Marketing-automation impacts AIDA with granular touch points between Attention and Action. A typical top-level AIDA funnel for a B2B company has 2–4 stages associated with nurturing. There are many more touch points. As an example, a nurturing campaign I put together has 28 emails sent over 90 days, variably, based on persona and activity. Plus up to 10 SDR phone calls, at specific intervals, over 6 weeks. Every single one of those follows the AIDA model: attract attention, spur interest, create desire, and ideally persuade an action. A lead progresses via activity-based lead scoring. For example:
4IR technology excels at sales enablement. Salesforce’s Einstein AI, given sufficient historical data, will score leads without a preset model. Conversica, Drift and other social bots provide 20% uplift in B2B lead capture. Using AI-driven conversational messaging, these bots also deliver richer lead data than content download forms. Social bots can also improve attribution via earlier engagement. Increased top of funnel engagement and identification, along with account-based marketing, enables revenue-focused marketing KPIs: Marketing Impacted Pipeline, Revenue, and Average Deal Size. Instead of counting leads, marketing is graded on revenue — just like sales.
This AIDA funnel adds explanation and terminology:
Tagging leads as shown in red — not much different than Claude Hopkins tabulation keys — enables organizational attribution (tele-prospecting, automation campaigns, salespeople).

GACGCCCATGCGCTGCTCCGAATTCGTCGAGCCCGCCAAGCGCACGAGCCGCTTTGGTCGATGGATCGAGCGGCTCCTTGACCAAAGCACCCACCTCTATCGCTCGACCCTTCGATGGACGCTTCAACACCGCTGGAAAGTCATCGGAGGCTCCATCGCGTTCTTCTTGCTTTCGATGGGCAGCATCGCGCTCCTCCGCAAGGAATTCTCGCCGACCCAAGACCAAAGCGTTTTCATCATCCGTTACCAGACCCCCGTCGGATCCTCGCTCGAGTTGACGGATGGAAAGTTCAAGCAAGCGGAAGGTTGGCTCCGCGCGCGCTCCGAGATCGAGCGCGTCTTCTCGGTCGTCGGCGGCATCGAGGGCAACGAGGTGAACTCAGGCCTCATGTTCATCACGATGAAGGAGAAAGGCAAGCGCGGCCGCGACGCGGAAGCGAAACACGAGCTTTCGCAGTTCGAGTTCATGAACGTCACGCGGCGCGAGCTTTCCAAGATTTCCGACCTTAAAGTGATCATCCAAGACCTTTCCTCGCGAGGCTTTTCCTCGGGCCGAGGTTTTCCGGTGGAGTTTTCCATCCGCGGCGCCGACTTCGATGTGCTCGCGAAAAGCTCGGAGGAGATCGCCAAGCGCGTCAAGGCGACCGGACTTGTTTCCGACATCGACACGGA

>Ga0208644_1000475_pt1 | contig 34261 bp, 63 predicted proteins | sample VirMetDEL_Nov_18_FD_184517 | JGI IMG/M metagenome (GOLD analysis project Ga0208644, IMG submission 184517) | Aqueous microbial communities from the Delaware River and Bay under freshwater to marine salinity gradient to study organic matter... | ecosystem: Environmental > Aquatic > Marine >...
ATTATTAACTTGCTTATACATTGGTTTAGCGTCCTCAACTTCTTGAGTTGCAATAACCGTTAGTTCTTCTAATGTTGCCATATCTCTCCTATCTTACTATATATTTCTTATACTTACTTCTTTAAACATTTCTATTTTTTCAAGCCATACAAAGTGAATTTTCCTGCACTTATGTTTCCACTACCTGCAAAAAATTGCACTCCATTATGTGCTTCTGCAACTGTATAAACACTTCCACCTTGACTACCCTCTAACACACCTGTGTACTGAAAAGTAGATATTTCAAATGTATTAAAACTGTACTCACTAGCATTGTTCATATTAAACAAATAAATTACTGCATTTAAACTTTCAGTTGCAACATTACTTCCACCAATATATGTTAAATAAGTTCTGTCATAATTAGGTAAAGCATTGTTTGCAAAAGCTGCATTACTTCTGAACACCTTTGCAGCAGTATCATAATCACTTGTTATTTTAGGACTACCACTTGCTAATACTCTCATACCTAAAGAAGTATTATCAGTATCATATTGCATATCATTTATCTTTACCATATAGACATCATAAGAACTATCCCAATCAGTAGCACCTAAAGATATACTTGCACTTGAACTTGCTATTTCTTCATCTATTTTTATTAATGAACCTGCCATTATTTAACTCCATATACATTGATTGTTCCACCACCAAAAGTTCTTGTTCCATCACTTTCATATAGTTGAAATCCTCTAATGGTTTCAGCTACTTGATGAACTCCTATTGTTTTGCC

Unlike the days where B2B sales had assigned buyers, typical B2B sales now engage 5+ individual. The funnel still works: each contact is assigned a buyer persona, which link together to form a “Demand Unit.
Claude Hopkins was obsessed with data — I could see him saying “In God we trust, all others bring data.” He iterated continually, A/B tested, and kept detailed results. He’d adore todays’ marketing-automation.
It’s like a duck paddling on a pond. Claude Hopkins would recognize this evolved stage AIDA reporting — the serene surface. Below that, there’s furious activity — although that work is mostly machine based. With good design and instrumentation, and the right 4IR tools, metrics are visible on dashboards in real time — including KPIs, forecasts, and revenue impact of each customer facing unit. And total ROI. Like driving a car, leaders get a rearview mirror, an instrument panel, and a clear windshield to look ahead.
Chalkboards are gone, but AIDA is going strong — and foundational in 4IR. In Part 2 we look at the other half of the Blake’s blackboard: ABC.
³ David Ogilvy: Ogilvy on Advertising. Pan Books (London and Sydney). 1983, p. 203 (without “at any level”)